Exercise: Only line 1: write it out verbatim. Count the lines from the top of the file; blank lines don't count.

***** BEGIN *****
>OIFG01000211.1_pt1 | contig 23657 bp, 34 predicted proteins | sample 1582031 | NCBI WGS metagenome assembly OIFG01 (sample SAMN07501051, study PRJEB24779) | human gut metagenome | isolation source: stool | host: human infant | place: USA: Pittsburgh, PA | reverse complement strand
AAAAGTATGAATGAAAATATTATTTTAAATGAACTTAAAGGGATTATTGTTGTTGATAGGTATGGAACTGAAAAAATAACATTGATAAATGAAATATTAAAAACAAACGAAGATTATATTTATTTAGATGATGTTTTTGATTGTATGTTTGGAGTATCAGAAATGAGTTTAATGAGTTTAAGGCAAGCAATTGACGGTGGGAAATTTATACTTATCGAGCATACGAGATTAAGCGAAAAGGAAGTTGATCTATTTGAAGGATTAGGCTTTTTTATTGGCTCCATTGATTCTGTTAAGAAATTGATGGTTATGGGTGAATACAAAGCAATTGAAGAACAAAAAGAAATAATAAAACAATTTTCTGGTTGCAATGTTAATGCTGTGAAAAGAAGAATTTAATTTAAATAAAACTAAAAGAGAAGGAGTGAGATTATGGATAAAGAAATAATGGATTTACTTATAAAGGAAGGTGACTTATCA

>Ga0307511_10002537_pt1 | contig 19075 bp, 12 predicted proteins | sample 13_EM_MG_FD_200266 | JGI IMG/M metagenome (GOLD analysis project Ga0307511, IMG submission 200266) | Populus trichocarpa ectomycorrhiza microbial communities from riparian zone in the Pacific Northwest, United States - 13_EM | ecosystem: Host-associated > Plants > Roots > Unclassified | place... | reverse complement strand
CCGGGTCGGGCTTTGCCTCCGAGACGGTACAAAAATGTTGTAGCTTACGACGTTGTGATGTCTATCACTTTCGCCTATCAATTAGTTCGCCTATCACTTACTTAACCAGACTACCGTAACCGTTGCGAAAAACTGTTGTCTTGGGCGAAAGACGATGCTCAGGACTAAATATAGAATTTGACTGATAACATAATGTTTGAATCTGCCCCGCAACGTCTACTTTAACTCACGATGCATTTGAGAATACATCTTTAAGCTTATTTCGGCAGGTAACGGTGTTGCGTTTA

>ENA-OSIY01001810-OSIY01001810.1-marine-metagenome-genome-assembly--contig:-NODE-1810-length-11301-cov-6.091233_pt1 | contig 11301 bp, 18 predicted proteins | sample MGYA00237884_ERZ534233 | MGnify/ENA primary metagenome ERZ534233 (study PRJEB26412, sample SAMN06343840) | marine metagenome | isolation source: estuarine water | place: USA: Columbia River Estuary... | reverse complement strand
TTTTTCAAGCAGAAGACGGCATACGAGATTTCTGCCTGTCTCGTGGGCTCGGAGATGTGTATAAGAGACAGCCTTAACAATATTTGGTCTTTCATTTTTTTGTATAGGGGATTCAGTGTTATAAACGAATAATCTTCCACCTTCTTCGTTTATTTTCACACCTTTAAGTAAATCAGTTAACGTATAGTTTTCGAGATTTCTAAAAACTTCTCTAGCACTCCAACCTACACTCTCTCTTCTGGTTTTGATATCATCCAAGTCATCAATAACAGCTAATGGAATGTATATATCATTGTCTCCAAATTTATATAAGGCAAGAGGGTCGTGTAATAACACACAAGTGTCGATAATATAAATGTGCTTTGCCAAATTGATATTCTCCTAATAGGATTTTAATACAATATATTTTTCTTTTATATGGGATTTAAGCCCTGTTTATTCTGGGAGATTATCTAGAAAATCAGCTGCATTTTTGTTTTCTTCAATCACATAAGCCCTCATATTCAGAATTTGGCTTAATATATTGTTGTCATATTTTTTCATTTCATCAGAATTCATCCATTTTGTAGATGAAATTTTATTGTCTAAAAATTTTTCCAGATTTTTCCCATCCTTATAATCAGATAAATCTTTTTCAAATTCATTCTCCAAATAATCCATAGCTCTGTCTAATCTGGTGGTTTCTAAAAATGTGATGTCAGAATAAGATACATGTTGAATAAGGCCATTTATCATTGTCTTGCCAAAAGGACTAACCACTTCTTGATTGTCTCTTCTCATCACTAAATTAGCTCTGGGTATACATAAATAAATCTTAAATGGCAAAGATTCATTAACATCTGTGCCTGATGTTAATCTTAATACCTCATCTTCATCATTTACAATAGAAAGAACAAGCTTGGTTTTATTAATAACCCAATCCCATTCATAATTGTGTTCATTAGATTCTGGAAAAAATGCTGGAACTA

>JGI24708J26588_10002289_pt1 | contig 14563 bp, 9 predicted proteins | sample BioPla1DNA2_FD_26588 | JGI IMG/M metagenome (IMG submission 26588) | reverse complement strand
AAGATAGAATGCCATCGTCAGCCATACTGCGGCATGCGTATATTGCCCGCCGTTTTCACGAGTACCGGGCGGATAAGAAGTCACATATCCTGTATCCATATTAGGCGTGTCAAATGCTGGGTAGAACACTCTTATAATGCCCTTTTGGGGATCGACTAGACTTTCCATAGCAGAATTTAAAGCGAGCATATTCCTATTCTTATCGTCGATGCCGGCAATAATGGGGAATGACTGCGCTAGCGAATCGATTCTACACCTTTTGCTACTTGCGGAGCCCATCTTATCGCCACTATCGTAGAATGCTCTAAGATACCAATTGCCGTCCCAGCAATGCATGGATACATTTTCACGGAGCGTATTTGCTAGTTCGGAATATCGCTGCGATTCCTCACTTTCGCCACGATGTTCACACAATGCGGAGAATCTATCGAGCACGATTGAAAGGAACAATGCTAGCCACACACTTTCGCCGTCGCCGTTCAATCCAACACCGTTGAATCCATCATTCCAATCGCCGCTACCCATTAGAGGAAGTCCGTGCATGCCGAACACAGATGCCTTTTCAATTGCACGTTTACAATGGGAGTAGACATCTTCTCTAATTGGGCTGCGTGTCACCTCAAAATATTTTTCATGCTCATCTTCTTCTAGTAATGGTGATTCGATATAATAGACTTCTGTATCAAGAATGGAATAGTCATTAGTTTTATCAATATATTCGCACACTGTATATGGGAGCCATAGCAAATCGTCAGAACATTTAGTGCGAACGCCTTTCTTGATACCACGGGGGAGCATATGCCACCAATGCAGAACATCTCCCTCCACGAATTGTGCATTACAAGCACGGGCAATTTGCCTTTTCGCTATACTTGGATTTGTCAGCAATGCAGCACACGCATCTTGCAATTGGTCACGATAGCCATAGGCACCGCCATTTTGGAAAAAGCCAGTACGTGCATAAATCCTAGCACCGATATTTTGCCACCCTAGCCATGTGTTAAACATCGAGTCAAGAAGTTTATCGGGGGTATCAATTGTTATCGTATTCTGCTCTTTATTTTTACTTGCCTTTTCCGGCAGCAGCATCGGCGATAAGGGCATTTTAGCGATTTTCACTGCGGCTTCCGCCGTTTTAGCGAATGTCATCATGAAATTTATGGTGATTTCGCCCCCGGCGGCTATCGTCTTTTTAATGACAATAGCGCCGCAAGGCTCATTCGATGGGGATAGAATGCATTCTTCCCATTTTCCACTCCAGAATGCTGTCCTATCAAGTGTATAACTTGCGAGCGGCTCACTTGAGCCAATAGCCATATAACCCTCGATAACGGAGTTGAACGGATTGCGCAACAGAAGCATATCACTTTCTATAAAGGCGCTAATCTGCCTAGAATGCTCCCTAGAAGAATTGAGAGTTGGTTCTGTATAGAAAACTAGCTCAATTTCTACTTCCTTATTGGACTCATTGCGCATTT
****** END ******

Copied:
>OIFG01000211.1_pt1 | contig 23657 bp, 34 predicted proteins | sample 1582031 | NCBI WGS metagenome assembly OIFG01 (sample SAMN07501051, study PRJEB24779) | human gut metagenome | isolation source: stool | host: human infant | place: USA: Pittsburgh, PA | reverse complement strand